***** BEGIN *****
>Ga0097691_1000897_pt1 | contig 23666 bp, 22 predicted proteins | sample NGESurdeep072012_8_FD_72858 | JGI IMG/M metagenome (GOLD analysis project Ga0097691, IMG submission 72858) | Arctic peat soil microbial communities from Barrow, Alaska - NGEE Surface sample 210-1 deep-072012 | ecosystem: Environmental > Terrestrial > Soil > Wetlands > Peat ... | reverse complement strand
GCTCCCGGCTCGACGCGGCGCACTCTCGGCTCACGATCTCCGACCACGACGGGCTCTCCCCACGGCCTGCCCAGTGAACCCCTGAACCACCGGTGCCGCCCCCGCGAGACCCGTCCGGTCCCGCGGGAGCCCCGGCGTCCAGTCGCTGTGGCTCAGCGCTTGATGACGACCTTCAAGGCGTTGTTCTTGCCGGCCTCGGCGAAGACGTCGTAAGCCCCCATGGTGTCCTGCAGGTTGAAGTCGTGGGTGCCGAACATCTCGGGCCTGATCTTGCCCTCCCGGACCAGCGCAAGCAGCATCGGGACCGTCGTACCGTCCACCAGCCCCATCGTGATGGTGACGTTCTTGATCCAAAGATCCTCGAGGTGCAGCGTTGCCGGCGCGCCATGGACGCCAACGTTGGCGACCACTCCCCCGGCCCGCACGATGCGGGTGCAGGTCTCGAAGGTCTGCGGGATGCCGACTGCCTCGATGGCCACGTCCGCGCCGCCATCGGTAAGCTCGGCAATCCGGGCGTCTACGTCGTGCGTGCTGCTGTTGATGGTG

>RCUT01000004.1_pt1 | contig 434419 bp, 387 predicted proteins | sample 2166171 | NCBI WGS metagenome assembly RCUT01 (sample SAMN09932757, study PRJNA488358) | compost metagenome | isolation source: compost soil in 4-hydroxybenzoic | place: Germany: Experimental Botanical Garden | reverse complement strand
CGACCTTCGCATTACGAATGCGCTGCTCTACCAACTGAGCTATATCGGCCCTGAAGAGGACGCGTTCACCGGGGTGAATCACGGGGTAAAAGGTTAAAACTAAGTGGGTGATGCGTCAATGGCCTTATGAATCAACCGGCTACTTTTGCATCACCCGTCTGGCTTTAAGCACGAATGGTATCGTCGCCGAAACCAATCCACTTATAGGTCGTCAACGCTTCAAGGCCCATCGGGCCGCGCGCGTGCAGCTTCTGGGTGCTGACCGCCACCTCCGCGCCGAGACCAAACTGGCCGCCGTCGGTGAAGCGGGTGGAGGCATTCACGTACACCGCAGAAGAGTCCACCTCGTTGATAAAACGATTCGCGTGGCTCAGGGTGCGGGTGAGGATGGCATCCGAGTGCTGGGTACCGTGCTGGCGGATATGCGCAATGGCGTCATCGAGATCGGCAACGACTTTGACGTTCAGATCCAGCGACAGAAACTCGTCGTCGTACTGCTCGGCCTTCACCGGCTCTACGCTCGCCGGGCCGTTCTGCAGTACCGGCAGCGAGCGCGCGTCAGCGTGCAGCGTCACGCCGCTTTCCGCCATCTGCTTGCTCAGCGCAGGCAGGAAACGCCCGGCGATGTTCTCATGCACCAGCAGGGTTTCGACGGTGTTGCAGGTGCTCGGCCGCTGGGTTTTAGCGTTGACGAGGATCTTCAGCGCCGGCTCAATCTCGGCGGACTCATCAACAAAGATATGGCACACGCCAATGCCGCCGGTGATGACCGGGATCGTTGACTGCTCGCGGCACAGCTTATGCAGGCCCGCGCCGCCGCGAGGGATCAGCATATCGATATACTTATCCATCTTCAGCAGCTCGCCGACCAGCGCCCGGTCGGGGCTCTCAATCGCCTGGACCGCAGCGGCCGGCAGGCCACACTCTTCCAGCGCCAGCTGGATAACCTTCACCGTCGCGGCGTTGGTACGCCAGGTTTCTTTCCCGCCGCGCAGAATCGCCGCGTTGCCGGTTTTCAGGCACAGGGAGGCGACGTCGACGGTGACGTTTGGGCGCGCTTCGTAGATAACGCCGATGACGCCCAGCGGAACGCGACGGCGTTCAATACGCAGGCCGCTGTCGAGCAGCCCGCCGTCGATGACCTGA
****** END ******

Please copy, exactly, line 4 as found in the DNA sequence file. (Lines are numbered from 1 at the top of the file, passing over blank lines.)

CGACCTTCGCATTACGAATGCGCTGCTCTACCAACTGAGCTATATCGGCCCTGAAGAGGACGCGTTCACCGGGGTGAATCACGGGGTAAAAGGTTAAAACTAAGTGGGTGATGCGTCAATGGCCTTATGAATCAACCGGCTACTTTTGCATCACCCGTCTGGCTTTAAGCACGAATGGTATCGTCGCCGAAACCAATCCACTTATAGGTCGTCAACGCTTCAAGGCCCATCGGGCCGCGCGCGTGCAGCTTCTGGGTGCTGACCGCCACCTCCGCGCCGAGACCAAACTGGCCGCCGTCGGTGAAGCGGGTGGAGGCATTCACGTACACCGCAGAAGAGTCCACCTCGTTGATAAAACGATTCGCGTGGCTCAGGGTGCGGGTGAGGATGGCATCCGAGTGCTGGGTACCGTGCTGGCGGATATGCGCAATGGCGTCATCGAGATCGGCAACGACTTTGACGTTCAGATCCAGCGACAGAAACTCGTCGTCGTACTGCTCGGCCTTCACCGGCTCTACGCTCGCCGGGCCGTTCTGCAGTACCGGCAGCGAGCGCGCGTCAGCGTGCAGCGTCACGCCGCTTTCCGCCATCTGCTTGCTCAGCGCAGGCAGGAAACGCCCGGCGATGTTCTCATGCACCAGCAGGGTTTCGACGGTGTTGCAGGTGCTCGGCCGCTGGGTTTTAGCGTTGACGAGGATCTTCAGCGCCGGCTCAATCTCGGCGGACTCATCAACAAAGATATGGCACACGCCAATGCCGCCGGTGATGACCGGGATCGTTGACTGCTCGCGGCACAGCTTATGCAGGCCCGCGCCGCCGCGAGGGATCAGCATATCGATATACTTATCCATCTTCAGCAGCTCGCCGACCAGCGCCCGGTCGGGGCTCTCAATCGCCTGGACCGCAGCGGCCGGCAGGCCACACTCTTCCAGCGCCAGCTGGATAACCTTCACCGTCGCGGCGTTGGTACGCCAGGTTTCTTTCCCGCCGCGCAGAATCGCCGCGTTGCCGGTTTTCAGGCACAGGGAGGCGACGTCGACGGTGACGTTTGGGCGCGCTTCGTAGATAACGCCGATGACGCCCAGCGGAACGCGACGGCGTTCAATACGCAGGCCGCTGTCGAGCAGCCCGCCGTCGATGACCTGA